The ADL recently urged the Red Crescent to "stop the use of Palestinian ambulances in facilitating acts of violence against Israel."

However, the International Red Cross denied charges that the Palestinian Red Crescent has used resources in a non-neutral fashion.

Organizers of the Harvard dinner said they had only recently heard about the controversy regarding the two charities.

Sam L. Sternin '01, a member of HIS and SAS, said he had only heard about the Red Crescent controversy earlier in the day and had immediately passed along the concerns to the leadership.

Sternin said he had read articles describing instances where shots apparently originated from in or near Palestinian Red Crescent ambulances.

"In my opinion if such events did happen, I think it is very serious and unfortunate," Sternin said. "However, there are many reasons to believe that these were isolated incidences."

He pointed to evidence that the group's mission was not antagonistic to Israel.

"There was an event reported in the Jerusalem papers where the [Red Crescent] treated Israeli soldiers. If the mission of the organization was really to be fighting the Israeli military, that event wouldn't have happened," Sternin said.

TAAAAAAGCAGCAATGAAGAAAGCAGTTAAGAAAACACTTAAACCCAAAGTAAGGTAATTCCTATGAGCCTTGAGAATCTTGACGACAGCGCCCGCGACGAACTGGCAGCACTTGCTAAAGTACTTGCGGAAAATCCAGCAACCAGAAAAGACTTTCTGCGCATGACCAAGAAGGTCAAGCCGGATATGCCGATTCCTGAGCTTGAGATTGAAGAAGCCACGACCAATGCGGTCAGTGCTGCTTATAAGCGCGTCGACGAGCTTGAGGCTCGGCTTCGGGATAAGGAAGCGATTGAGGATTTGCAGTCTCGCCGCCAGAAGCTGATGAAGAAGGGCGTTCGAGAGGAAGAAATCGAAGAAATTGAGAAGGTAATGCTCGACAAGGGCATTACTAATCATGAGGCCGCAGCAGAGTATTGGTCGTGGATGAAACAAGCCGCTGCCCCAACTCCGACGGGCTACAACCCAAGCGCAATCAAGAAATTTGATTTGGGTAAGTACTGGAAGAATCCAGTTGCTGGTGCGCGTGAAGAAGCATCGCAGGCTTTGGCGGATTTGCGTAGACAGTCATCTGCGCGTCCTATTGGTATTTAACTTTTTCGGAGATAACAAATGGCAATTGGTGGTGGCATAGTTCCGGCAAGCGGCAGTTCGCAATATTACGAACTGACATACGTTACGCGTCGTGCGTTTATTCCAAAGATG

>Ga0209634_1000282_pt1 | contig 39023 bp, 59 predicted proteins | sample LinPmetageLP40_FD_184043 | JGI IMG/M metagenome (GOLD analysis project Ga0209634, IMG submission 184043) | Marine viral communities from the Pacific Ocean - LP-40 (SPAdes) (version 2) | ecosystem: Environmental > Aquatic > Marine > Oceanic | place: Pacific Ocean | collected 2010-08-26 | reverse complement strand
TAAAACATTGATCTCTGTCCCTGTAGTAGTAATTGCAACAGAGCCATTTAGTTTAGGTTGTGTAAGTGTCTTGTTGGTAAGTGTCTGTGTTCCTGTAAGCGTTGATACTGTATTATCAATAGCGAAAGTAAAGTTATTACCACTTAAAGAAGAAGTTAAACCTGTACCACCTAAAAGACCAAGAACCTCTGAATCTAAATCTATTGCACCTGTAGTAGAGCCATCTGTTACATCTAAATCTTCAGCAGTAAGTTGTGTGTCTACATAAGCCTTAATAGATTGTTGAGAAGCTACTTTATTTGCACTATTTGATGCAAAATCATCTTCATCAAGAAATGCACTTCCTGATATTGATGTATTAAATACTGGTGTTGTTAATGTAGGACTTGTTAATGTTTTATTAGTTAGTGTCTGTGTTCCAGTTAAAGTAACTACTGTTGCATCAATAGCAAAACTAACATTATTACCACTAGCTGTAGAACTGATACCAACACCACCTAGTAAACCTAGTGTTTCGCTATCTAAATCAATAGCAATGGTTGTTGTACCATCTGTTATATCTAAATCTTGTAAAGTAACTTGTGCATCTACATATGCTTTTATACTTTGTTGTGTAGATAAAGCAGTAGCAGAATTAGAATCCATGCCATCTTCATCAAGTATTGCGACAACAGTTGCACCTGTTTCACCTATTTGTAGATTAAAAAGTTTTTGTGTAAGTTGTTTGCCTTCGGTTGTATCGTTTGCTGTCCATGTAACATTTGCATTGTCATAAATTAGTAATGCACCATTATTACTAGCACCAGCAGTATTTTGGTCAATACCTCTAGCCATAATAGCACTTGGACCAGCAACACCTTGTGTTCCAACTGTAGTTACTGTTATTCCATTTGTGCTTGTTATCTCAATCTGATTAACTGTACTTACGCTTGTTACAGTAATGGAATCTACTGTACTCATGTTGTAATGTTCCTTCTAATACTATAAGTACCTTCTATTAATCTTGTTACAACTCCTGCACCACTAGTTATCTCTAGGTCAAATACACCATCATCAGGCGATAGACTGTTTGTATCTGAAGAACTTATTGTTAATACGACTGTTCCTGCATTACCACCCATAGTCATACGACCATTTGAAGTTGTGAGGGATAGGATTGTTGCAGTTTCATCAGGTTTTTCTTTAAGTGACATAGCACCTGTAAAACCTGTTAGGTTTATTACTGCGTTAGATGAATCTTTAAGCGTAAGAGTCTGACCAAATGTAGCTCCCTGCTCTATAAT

He also argued that the Palestinian Red Crescent is internationally recognized as legitimate.

"The [United Nations], [World Health Organization], and the American Red Cross are all sending aid to the [Red Crescent]," he said.

Most attendees of the dinner said they were unaware of the controversy. Dr. S. Allen Counter, director of the Harvard Foundation for Intercultural and Race Relations, said he had not read any reports about it and added that his attendance had nothing to do with concerns about the accusations.

"I'm here to enjoy a wonderful opportunity for a community to get together. It's important that we make sure everybody feels a part of the greater community," Counter said.

Chris G. Kanakry '03, a member of SAS, said he was hesitant to believe reports of the groups' misconduct.

"I don't know if the accounts are accurate. They sound very speculative," he said. "I also don't know if it is very relevant because the majority of the attacks have been by Israelis."

He said he felt that, were the accusations true, they still paled in comparison to other events of the Middle East conflict.

"This incident doesn't correspond in magnitude to some of the things the Israelis have done--it's comparing gunships, helicopters and artillery to whatever the [Red Crescent] is accused of doing," Kanakry said.

Sternin reiterated that "the proper people in HIS have been made aware" of the allegations.

Yasin said the final decision about where the money would go will be made by HIS's executive board with input from SAS.

"Any humanitarian organization that seeks to provide aid to the Palestinian people will inevitably come under attack from those with a political agenda against the fulfillment of the basic human rights of Palestinians," Yasin said.